The March issue of FHM Singapore, a monthly magazine targeted towards men, has been pulled off the shelves for containing two articles deemed offensive to Christianity.

One of which, titled “Which of These Celebs Might Secretly Be Jesus?”, evaluates the possibility that celebrities such as Oprah Winfrey and Justin Bieber are in fact Jesus. Another article prompting the issue’s removal from newsstands was headlined “Jesus 2.0: What Can We Expect?”

Christians, who composed 18.3 percent of the population of Singapore in the 2010 census, were outraged by these two articles, calling the magazine “insensitive.” Along with public dissent, the Media Development Authority of Singapore announced on March 2nd that it will investigate the magazine for what may be a “breach of content guidelines.”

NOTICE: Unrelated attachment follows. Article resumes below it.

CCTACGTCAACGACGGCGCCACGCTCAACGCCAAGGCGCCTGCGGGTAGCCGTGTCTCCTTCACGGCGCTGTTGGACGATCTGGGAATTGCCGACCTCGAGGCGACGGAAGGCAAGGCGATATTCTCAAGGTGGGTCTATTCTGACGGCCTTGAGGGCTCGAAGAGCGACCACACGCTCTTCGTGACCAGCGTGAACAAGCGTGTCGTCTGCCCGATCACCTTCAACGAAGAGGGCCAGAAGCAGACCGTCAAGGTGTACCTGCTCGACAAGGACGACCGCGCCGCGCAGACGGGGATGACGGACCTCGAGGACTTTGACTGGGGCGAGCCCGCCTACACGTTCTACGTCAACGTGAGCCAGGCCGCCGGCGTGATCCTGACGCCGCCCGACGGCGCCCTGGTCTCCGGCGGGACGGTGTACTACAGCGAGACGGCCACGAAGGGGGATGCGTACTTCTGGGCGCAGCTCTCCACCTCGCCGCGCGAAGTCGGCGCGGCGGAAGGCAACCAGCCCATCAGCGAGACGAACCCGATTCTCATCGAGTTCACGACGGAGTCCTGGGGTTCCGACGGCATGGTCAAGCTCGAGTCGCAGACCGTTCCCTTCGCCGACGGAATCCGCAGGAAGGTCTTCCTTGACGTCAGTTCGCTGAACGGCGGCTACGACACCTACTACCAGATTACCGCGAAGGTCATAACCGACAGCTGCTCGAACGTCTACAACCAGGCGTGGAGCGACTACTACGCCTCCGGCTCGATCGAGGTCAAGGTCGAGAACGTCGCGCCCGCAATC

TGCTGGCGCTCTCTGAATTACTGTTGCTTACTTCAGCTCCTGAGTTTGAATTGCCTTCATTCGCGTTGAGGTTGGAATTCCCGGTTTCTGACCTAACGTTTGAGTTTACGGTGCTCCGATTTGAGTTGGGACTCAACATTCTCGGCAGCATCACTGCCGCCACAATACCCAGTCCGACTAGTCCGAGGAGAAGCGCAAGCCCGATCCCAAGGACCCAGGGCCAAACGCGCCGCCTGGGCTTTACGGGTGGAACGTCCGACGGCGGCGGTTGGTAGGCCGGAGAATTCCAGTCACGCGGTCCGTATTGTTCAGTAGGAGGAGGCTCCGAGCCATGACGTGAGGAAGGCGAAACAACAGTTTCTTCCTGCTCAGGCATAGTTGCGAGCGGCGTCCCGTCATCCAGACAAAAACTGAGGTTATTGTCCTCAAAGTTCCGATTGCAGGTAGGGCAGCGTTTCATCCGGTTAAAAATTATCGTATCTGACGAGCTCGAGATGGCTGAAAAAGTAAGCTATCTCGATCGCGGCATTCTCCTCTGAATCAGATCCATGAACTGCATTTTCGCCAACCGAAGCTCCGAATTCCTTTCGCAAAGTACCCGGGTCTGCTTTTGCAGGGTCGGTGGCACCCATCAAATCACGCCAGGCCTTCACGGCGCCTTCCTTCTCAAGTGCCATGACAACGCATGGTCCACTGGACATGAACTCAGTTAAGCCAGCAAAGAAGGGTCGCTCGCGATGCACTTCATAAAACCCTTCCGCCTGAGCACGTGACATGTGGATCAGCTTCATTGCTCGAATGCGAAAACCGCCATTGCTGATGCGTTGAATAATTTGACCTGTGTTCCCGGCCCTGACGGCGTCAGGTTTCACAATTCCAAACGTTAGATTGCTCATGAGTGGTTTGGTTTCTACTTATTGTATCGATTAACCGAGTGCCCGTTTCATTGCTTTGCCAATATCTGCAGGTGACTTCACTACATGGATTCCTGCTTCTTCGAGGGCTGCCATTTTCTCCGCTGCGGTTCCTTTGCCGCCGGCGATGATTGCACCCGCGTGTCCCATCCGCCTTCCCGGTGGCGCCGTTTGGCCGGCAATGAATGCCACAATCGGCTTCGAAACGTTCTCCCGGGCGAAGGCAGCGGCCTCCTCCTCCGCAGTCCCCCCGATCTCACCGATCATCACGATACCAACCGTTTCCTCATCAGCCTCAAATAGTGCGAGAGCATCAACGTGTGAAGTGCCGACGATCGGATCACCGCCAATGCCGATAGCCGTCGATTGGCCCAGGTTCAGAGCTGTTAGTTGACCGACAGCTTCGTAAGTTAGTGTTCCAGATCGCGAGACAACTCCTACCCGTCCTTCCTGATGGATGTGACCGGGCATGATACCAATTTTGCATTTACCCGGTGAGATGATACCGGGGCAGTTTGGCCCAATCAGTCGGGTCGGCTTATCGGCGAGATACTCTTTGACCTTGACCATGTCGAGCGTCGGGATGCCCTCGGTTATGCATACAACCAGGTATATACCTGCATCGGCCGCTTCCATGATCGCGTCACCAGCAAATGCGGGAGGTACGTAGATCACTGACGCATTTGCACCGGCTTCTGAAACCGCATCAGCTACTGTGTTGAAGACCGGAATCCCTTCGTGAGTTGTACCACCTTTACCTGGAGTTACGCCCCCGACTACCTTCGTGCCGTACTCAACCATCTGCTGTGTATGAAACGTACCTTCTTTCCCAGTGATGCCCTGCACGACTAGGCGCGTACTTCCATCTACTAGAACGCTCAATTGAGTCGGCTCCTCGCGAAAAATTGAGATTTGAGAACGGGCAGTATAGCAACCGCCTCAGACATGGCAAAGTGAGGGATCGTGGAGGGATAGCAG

Senior editor of FHM, David Fuhrmann-Lim, apologized for any offense caused by the articles, which he claims where intended to be interpreted as “tongue-in-cheek humor.” One might find it somewhat odd that a magazine removed from the shelves based on its content simultaneously pictures a scantily clad woman on its cover. Are the “Christians” purchasing this magazine therefore only offended by what appears in written print? A mixed message is sent when a magazine is held to conservative standards in its written content, yet displays half-naked women on its cover month after month.

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